The New South Wales Northern Rivers region has faced a torrent of adversity over the last few years. Between complicated COVID border restrictions, a blistering drought and then record setting floods, the region is desperate for some reprieve.
And thanks to a tailored leadership opportunity, Nathan Bourne might just have some answers.
For 12 years Nathan has called Ballina home. As an engineer, he first went to the region to work on a road construction project. Fate intervened, he met his wife and now it’s an idyllic place to bring up his family and run a project management consultancy.
Ballina is just under 100 kilometres south of the Queensland border, and despite those recent disasters, Nathan cites the border closures dictated by the COVID pandemic in 2020 as the most devastating for his community.
“The region is heavily reliant on tourism and being able to access services north of the border. When the borders were shut, we were cut off from all services, including those needed in an emergency,” he said.
“It had a big impact on us as a community. The tourism decline to local businesses over that time was devastating as well.”
Realising his community needed to be more resilient to deal with future disasters, Nathan decided to participate in the NSW Northern Rivers Leading Australian Resilient Communities (LARC) program — an initiative of the Australian Rural Leadership Foundation and the Regional Australia Institute.
Designed to enhance the inherent strengths in regional communities, with a focus on groups and individuals who are committed and invested in where they live, the LARC program attracted Nathan with its promise of community-based content. As an avid local volunteer, Nathan recognises the immense power of people and their potential to drive positive change.
Like many participants in the LARC program, Nathan says this investment goes beyond personal involvement and extends to genuine concern for the community’s future. This includes seeking ways to contribute to the well-being and growth of the community and the importance of leaving a positive impact for future generations.
Initially, the impact from border closures was a negative one, with residents unable to access their workplaces and healthcare services due to the strict conditions. But in the longer term, Nathan said the region has benefited from more people moving to the area, motivated to leave dense urban centres to avoid future lockdowns. However, a bigger population means more pressure on already stretched services.
“More people in the region have increased the need for schools, healthcare, better road networks and facilities. The physical transportation routes need to be rethought too,” he says.
“We need to include these major changes in the makeup of our community while planning to deal with future natural disasters like flooding or major rain events.”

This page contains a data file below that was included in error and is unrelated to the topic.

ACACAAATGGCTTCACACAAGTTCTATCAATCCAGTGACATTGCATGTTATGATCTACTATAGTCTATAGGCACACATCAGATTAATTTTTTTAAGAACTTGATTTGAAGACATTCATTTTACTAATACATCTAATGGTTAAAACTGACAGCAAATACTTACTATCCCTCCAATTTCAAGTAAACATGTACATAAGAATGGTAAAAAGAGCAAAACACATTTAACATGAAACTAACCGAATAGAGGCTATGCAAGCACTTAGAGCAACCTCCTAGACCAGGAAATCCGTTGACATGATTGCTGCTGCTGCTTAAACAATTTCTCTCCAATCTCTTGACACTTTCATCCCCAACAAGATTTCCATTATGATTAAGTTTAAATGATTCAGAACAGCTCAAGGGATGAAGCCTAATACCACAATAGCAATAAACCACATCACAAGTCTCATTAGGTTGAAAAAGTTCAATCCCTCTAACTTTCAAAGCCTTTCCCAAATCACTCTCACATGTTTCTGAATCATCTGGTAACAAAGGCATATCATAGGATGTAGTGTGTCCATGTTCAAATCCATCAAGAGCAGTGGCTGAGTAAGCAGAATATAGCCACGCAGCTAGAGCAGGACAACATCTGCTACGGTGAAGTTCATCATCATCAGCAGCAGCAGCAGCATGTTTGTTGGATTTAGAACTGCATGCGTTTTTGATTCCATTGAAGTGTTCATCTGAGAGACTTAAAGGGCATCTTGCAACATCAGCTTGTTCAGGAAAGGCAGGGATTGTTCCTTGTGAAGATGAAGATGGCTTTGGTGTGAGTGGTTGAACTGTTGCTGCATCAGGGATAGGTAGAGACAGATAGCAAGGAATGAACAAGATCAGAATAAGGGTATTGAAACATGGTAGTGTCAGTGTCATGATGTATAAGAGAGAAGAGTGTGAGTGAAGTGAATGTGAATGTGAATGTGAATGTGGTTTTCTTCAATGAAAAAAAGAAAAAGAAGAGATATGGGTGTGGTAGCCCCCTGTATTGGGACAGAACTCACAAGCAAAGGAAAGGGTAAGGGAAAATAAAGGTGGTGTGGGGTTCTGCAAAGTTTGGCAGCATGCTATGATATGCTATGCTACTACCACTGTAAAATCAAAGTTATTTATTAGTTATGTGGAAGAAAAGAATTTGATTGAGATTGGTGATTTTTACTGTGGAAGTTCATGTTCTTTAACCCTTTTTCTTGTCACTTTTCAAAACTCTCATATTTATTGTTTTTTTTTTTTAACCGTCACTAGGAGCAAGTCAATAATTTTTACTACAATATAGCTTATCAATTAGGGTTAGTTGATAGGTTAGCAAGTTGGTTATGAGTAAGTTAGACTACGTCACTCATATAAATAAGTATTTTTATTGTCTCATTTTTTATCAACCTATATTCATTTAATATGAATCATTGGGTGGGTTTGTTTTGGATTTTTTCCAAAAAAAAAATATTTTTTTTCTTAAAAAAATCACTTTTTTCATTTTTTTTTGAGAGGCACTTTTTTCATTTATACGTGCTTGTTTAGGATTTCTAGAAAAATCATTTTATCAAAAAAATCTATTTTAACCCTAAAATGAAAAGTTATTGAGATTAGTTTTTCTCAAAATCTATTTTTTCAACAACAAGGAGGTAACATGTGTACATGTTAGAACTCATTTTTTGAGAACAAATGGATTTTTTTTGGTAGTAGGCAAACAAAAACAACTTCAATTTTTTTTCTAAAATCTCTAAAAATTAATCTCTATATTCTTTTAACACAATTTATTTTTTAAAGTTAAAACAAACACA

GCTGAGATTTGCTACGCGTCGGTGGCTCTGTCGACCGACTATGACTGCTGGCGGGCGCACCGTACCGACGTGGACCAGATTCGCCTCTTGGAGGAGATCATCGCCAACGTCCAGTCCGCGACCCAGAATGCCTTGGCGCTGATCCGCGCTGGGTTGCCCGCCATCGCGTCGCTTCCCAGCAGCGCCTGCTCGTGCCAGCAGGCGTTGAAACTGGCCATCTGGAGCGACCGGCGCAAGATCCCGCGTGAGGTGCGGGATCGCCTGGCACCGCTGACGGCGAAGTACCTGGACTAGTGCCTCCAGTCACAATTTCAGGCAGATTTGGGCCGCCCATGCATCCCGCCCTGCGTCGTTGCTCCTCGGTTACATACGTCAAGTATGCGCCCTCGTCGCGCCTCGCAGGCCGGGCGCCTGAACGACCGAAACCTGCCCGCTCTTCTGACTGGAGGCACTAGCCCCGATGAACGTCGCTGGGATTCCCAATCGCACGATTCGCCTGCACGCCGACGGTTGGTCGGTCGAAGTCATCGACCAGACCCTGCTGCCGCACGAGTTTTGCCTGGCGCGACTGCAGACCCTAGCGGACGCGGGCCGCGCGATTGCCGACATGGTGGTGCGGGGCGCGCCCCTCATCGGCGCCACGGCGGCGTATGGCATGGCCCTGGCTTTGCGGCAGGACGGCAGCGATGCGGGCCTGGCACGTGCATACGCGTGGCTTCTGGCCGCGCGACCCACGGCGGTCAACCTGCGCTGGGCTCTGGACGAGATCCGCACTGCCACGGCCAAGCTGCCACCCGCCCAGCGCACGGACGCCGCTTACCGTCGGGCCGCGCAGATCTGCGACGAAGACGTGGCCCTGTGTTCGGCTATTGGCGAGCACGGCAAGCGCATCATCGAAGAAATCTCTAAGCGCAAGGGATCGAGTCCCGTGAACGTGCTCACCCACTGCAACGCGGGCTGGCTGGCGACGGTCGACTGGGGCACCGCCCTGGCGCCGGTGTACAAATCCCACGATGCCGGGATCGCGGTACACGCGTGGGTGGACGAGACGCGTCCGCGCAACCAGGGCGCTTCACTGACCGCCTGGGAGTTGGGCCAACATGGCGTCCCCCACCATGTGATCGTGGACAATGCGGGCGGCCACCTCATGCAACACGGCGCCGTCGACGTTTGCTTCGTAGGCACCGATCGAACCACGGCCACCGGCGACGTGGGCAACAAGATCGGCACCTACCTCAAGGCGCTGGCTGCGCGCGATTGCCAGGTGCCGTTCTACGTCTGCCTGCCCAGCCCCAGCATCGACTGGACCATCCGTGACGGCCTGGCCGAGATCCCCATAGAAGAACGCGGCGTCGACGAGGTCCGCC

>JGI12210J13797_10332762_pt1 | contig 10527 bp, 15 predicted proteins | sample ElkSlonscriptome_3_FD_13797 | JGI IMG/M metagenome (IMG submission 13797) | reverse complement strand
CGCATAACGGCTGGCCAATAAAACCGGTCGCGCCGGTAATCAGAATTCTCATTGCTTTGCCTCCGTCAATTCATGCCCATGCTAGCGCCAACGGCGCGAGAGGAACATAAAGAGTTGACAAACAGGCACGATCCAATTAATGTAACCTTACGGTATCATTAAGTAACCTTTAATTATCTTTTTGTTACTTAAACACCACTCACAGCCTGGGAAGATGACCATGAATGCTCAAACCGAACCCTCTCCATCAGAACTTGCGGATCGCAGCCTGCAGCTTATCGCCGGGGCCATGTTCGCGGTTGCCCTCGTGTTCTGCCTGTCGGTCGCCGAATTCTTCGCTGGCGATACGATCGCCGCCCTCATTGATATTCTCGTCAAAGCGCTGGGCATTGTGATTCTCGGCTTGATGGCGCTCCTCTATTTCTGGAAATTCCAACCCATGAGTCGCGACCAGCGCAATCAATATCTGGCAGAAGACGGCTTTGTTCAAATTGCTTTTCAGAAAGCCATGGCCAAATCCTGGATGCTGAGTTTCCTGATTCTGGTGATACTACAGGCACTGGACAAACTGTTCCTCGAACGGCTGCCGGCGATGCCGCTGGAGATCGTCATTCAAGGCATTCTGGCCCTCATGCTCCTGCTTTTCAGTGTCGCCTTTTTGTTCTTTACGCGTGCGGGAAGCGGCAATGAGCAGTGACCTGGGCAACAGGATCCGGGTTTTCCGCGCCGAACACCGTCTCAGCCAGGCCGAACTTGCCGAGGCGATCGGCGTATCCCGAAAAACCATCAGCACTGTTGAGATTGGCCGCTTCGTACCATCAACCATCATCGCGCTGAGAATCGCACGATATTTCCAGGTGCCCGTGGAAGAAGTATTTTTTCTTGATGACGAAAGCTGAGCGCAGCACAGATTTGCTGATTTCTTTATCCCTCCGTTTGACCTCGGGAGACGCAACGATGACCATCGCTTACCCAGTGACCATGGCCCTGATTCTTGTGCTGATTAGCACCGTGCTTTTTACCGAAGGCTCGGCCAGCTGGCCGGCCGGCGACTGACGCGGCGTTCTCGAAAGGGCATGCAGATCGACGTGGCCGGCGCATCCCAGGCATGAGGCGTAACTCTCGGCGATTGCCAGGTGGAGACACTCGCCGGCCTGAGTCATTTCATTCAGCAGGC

Part of the LARC program is completing a group project and considering the vast amount of problem-solving the region has had to do during events like border closures or major flooding, Nathan’s project was Northern Rivers Community Matters.
“We wanted to put together a group of people from across the region who would be able to assist others in getting through red tape. We wanted to get issues resolved in a number of fields but use existing intelligence within our community.”
Their test case was a local Landcare group, helping it to establish a disaster recovery plan and liaising with local land services. Nathan is also determined to see his community ready for the next disaster. His vision is for a proactive, rather than reactive, community.
“One of our key conclusions is that every time an issue occurs, whether it’s a natural disaster, an industry shut down, a drop in tourism, or Covid, everyone starts from scratch in how to respond to it,” he said.
“The idea is that the Northern Rivers Community Matters team is there to coordinate responses and stay a step ahead.”
This will mean working with community groups and connecting them to the relevant state or local government support or agencies as well as local experts. The diverse range of skills and networks within the Northern Rivers LARC cohort has been pivotal to their initial success and will be the driver taking the group forward. It’s imperative that planning must be holistic and include economic, environmental, social and financial elements.
Throughout the course, Nathan’s idea of what a resilient community looks like evolved.
“For me previously, resilience was just like bouncing back, that ability to come back to where you once were quickly. Now I know it means that every individual gets a chance to recover and access the support processes that allow them to do that. Resilience isn’t about waiting for an issue or event to occur. It’s about actually being prepared for it.”
The network Nathan has built out while completing the LARC program and the impact from the combined areas of expertise excites him. Not only has the group demonstrated diversity within networks, but it also means there are tangible, real-life initiatives springing from within the community.
“We’re growing as a region and we need to do that in a way that considers all of the relevant economic, financial, social and environmental impacts. We need to survive and grow in a sustainable way,” he said.
“The scenarios for doing this that we worked through in the LARC program ensures work can be done by people at the grassroots, not from a top level down and that means it’s sustainable.”